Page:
Wet insulation can occur from a number of different sources, mainly depending on the location of the insulation. If it’s installed in the attic, roof leaks are the usual suspect when insulation becomes wet. Wet insulation inside walls, however, may result from leaky plumbing pipes routed through walls or outdoor flooding that has entered the structure.
Water affects common types of residential insulation—fiberglass batts and cellulose loose-fill—in two ways:
- Loss of insulating value. This means the wet material no longer stops heat loss in winter or heat gain in summer.
- Wet fiberglass insulation frequently spawns mold growth in the attic.
Can Wet Insulation Be Saved?
Two circumstances affect the decision of whether to save or replace waterlogged insulation:
The drying process of wet insulation must be initiated within 48 hours to prevent mold contamination in the material, particularly with fiberglass insulation. If that time frame elapses, replacement of the insulation is the best course.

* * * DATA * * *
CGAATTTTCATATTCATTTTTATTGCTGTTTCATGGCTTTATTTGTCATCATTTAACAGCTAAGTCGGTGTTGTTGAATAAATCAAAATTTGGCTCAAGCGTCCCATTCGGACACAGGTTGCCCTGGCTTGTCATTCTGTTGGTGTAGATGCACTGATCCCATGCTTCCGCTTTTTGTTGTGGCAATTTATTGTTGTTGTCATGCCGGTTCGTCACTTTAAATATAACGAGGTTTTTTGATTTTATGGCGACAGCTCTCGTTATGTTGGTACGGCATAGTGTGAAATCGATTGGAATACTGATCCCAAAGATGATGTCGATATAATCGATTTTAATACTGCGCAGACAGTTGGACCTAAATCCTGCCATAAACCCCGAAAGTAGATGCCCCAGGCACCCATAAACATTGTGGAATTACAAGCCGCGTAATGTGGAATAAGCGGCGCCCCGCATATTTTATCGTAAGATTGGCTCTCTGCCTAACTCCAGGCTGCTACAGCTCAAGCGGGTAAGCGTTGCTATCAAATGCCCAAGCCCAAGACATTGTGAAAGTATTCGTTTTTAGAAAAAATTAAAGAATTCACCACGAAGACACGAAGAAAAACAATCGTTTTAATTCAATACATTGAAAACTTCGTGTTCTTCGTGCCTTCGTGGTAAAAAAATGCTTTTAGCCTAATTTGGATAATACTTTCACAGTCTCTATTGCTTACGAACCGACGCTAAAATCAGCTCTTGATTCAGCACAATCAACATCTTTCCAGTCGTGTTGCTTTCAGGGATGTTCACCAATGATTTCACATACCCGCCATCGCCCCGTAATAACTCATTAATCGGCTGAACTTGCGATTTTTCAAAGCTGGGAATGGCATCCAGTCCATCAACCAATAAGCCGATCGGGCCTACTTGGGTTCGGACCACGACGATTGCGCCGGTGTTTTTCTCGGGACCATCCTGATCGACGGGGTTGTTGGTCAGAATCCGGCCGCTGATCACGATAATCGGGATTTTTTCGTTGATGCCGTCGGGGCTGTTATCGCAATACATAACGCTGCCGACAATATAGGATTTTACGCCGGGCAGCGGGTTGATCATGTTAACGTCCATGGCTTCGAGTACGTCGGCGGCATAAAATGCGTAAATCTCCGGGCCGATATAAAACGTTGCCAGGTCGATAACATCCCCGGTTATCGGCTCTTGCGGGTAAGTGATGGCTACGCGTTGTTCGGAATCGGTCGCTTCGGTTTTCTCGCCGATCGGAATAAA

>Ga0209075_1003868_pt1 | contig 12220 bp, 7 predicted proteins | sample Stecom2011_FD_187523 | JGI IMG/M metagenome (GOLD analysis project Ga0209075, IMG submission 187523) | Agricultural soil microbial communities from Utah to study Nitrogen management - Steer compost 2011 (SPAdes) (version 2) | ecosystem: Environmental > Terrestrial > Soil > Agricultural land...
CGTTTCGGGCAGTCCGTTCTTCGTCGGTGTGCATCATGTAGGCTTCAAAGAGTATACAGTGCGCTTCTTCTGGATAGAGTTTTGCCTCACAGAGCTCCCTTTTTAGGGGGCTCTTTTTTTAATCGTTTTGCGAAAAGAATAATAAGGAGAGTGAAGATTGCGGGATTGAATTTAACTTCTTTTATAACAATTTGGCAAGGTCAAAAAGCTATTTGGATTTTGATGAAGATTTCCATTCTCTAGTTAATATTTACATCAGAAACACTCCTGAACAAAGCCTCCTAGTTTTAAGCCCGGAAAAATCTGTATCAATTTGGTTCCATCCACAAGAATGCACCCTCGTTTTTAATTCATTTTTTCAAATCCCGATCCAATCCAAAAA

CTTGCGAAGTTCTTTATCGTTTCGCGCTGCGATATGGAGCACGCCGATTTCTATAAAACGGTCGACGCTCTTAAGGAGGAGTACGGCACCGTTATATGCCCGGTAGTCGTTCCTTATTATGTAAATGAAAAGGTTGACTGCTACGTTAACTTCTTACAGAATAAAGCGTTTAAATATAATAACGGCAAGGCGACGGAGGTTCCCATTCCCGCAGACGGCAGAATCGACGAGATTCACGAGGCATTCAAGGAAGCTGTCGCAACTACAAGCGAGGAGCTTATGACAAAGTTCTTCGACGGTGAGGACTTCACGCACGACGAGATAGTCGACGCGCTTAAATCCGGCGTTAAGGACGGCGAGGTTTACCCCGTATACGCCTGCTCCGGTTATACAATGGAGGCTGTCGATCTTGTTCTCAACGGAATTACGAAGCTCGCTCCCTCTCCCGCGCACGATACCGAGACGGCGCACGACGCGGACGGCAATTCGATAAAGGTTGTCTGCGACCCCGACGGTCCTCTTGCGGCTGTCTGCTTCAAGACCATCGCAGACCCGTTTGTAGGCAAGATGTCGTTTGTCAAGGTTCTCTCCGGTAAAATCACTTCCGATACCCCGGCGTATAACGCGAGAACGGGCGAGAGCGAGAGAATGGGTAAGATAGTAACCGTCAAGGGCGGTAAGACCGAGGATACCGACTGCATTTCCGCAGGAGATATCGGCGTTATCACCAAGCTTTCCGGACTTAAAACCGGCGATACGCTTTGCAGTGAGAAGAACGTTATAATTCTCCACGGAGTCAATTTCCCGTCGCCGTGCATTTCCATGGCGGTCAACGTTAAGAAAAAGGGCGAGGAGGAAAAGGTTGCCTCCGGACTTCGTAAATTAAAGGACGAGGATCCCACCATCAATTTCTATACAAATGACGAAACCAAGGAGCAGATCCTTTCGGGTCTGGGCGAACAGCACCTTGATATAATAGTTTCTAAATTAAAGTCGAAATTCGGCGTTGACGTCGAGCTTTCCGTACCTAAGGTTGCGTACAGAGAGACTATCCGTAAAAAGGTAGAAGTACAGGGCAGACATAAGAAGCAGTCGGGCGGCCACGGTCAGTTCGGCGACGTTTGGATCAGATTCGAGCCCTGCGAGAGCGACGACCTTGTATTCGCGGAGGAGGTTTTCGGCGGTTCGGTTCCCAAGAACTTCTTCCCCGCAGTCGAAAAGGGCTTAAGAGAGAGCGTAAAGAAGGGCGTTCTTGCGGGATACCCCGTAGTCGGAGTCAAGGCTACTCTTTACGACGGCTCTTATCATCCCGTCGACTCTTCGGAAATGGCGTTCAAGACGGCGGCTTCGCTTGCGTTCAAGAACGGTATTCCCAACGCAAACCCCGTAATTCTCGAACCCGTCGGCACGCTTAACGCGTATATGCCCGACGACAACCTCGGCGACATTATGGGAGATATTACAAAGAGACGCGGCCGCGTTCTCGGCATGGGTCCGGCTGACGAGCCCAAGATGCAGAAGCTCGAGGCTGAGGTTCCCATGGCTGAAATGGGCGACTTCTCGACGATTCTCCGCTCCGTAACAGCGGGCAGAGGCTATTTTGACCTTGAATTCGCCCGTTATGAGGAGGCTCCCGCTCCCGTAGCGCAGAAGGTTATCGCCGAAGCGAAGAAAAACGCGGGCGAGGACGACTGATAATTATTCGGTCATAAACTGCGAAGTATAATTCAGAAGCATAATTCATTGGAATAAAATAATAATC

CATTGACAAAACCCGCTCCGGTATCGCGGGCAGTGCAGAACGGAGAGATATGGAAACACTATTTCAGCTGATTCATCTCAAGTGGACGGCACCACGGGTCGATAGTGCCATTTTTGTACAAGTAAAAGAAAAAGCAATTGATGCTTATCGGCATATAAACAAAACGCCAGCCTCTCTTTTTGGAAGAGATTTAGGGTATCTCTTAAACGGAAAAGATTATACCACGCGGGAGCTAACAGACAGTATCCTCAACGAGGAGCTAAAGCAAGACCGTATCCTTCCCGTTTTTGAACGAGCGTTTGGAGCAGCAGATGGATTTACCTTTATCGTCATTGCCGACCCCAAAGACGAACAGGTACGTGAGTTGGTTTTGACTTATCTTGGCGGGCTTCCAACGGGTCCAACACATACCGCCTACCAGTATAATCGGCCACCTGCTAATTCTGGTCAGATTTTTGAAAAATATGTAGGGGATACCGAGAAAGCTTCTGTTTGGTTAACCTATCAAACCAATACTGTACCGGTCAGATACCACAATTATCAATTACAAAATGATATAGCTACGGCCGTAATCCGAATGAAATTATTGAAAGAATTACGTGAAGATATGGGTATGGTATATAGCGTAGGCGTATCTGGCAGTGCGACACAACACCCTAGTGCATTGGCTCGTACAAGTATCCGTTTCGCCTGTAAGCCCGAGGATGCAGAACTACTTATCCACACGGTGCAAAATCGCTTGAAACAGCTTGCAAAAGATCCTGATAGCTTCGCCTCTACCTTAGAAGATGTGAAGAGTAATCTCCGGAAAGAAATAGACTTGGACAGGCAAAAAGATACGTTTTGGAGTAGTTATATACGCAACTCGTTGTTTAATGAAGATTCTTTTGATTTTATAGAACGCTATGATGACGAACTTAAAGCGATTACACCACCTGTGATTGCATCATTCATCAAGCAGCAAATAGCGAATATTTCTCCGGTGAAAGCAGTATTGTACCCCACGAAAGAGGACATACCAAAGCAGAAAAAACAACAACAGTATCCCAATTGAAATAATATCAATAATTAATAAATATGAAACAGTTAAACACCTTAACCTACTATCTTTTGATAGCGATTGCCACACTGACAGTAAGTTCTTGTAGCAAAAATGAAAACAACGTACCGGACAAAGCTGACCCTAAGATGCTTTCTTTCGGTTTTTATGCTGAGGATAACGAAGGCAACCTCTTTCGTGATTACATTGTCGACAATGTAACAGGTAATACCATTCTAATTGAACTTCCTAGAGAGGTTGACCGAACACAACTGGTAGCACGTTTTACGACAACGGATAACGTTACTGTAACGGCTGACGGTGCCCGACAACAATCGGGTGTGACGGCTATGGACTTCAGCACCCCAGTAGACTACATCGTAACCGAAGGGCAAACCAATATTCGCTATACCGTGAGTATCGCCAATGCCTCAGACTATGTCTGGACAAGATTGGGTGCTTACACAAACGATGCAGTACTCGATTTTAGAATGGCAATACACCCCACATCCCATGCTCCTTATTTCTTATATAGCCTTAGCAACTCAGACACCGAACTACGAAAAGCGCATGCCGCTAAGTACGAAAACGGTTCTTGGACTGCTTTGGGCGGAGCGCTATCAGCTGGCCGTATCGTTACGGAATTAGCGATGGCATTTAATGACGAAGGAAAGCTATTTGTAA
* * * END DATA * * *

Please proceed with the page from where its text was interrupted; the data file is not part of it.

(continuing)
Type of Insulation
Fiberglass insulation may be dried in certain circumstances. Continuously directing fans across batts of attic insulation and also keeping a dehumidifier running in the attic may dry wet fiberglass. Alternatively, fiberglass batts may be removed from the attic and dried in a place with better air circulation and warm temperatures.
If fiberglass insulation is installed inside wall cavities, the walls must be opened up or dry air must be injected into the cavities using special drying equipment. The wall cavity and associated wooden structure will typically be wet, too, and must also be properly dried and treated to prevent mold growth.
Blown-in cellulose insulation is composed of pulverized paper and thus very absorbent. Mounds of cellulose in an attic or inside walls retain moisture for an extended period of time and resist drying methods. In most cases of water damage, except the most minor, replacement of wet cellulose insulation is the best option.